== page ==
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Program Could Help Rheumatic Disease Patients Quit Smoking

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Smoking increases cardiopulmonary and rheumatic disease risk, yet tobacco cessation intervention is rare in rheumatology clinics. This study aimed to implement a rheumatology staff‐driven protocol, Quit Connect, to increase the rate of electronic referrals (e‐referrals) to free, state‐run tobacco quit lines (TQL).


We conducted a quasi‐experimental cohort study of Quit Connect at three rheumatology clinics comparing TQL referrals from four baseline years to referrals during a six‐month intervention period. Nurses and medical assistants were trained to use two standardized electronic health record (EHR) prompts to Check readiness to quit smoking within 30 days, Advise cessation, and Connect patients using TQL e‐referral orders. We used EHR data to examine the primary outcome of TQL referrals using pre‐post design.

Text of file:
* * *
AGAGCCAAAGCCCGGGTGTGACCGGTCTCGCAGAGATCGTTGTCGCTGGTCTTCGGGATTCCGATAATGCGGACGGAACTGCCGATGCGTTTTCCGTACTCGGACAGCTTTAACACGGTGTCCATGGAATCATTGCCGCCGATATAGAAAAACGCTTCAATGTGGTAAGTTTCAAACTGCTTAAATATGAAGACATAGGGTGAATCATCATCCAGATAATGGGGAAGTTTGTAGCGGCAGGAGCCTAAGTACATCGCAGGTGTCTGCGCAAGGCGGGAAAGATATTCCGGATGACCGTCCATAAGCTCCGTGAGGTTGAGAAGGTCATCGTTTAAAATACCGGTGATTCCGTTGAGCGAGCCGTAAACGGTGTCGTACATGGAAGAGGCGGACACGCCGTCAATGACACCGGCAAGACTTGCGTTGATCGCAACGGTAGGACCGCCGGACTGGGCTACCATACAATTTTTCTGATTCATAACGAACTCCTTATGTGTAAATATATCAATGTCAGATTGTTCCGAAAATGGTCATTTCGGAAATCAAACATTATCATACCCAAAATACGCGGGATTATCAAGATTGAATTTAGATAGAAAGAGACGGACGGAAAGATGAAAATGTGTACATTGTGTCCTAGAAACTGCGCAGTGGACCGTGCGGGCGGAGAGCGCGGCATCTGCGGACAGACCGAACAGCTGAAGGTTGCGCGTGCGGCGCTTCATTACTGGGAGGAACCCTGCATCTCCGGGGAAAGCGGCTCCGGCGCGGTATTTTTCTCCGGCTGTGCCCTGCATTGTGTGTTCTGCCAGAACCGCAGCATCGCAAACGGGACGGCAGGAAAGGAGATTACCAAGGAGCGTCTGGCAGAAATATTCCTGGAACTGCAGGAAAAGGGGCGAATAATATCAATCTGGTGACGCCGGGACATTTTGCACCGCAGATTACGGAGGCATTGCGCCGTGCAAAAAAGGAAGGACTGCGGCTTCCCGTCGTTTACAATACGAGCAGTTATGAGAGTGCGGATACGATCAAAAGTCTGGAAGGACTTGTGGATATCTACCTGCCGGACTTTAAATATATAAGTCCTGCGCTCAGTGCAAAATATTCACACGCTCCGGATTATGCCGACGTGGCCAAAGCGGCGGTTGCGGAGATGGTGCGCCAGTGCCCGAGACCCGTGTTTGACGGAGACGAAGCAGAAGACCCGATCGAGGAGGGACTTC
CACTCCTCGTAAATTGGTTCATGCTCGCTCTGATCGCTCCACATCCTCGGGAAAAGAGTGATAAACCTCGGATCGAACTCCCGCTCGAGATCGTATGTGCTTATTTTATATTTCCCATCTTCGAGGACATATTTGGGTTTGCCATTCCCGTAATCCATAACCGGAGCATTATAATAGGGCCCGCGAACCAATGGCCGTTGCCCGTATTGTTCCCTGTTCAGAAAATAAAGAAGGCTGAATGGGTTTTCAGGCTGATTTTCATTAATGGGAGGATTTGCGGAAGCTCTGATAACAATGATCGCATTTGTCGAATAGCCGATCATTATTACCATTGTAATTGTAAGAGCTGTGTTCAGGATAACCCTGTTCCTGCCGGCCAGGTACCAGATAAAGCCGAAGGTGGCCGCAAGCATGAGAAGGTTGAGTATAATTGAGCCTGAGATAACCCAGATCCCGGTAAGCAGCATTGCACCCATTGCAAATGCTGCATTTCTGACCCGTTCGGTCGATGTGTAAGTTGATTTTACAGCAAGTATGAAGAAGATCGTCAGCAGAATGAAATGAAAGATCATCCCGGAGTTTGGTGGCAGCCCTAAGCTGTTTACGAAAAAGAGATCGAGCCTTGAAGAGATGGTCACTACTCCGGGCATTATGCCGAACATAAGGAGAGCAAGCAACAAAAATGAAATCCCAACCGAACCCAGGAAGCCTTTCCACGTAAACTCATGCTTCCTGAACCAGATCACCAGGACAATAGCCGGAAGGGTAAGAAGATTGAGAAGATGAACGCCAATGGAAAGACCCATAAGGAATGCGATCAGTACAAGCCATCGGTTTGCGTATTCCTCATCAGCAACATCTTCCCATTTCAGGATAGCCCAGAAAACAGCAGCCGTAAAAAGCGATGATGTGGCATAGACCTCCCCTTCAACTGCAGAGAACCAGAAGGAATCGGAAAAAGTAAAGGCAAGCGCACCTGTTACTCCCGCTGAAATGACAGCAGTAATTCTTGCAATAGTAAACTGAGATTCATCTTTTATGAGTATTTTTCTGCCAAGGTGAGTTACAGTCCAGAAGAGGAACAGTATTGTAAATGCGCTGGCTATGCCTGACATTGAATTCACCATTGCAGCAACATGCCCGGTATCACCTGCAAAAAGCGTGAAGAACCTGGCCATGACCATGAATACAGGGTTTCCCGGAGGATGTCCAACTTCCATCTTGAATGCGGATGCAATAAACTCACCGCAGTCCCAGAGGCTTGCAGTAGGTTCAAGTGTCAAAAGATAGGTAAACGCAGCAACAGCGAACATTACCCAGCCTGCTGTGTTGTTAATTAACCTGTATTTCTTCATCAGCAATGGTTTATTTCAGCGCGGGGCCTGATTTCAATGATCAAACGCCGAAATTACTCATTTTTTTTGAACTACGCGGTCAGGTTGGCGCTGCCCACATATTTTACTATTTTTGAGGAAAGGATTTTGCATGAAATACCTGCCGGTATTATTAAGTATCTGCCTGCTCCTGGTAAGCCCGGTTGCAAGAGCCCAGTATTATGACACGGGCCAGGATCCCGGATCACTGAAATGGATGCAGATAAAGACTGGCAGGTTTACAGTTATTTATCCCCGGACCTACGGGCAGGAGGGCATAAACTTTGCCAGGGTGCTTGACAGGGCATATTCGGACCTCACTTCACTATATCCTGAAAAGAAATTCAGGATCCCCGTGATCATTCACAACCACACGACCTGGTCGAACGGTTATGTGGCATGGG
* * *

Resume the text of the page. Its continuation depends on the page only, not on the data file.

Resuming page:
Across 54,090 pre‐ and post‐protocol rheumatology clinic visits, 4,601 were with current smokers. We compared outcomes between 4,078 eligible pre‐implementation visits and 523 intervention period visits. Post‐implementation, the odds of TQL referral were 26‐fold higher compared to our pre‐implementation rate (unadjusted OR 26, CI 6‐106). Adjusted odds of checking readiness to quit in the next 30 days increased over 100‐fold compared to pre‐implementation (adjusted OR 132, CI 99‐177). Intervention led to e‐referrals for 71% of quit‐ready patients in <90 seconds; 24% of referred patients reported a quit attempt.


Implementing Quit Connect in rheumatology clinics was feasible and improved referrals to a state‐run TQL. Given the importance of smoking cessation to reduce cardiopulmonary and rheumatic disease risk, future studies should investigate disseminating cessation protocols like Quit Connect that leverage TQLs.

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Schedule27 Mar 2023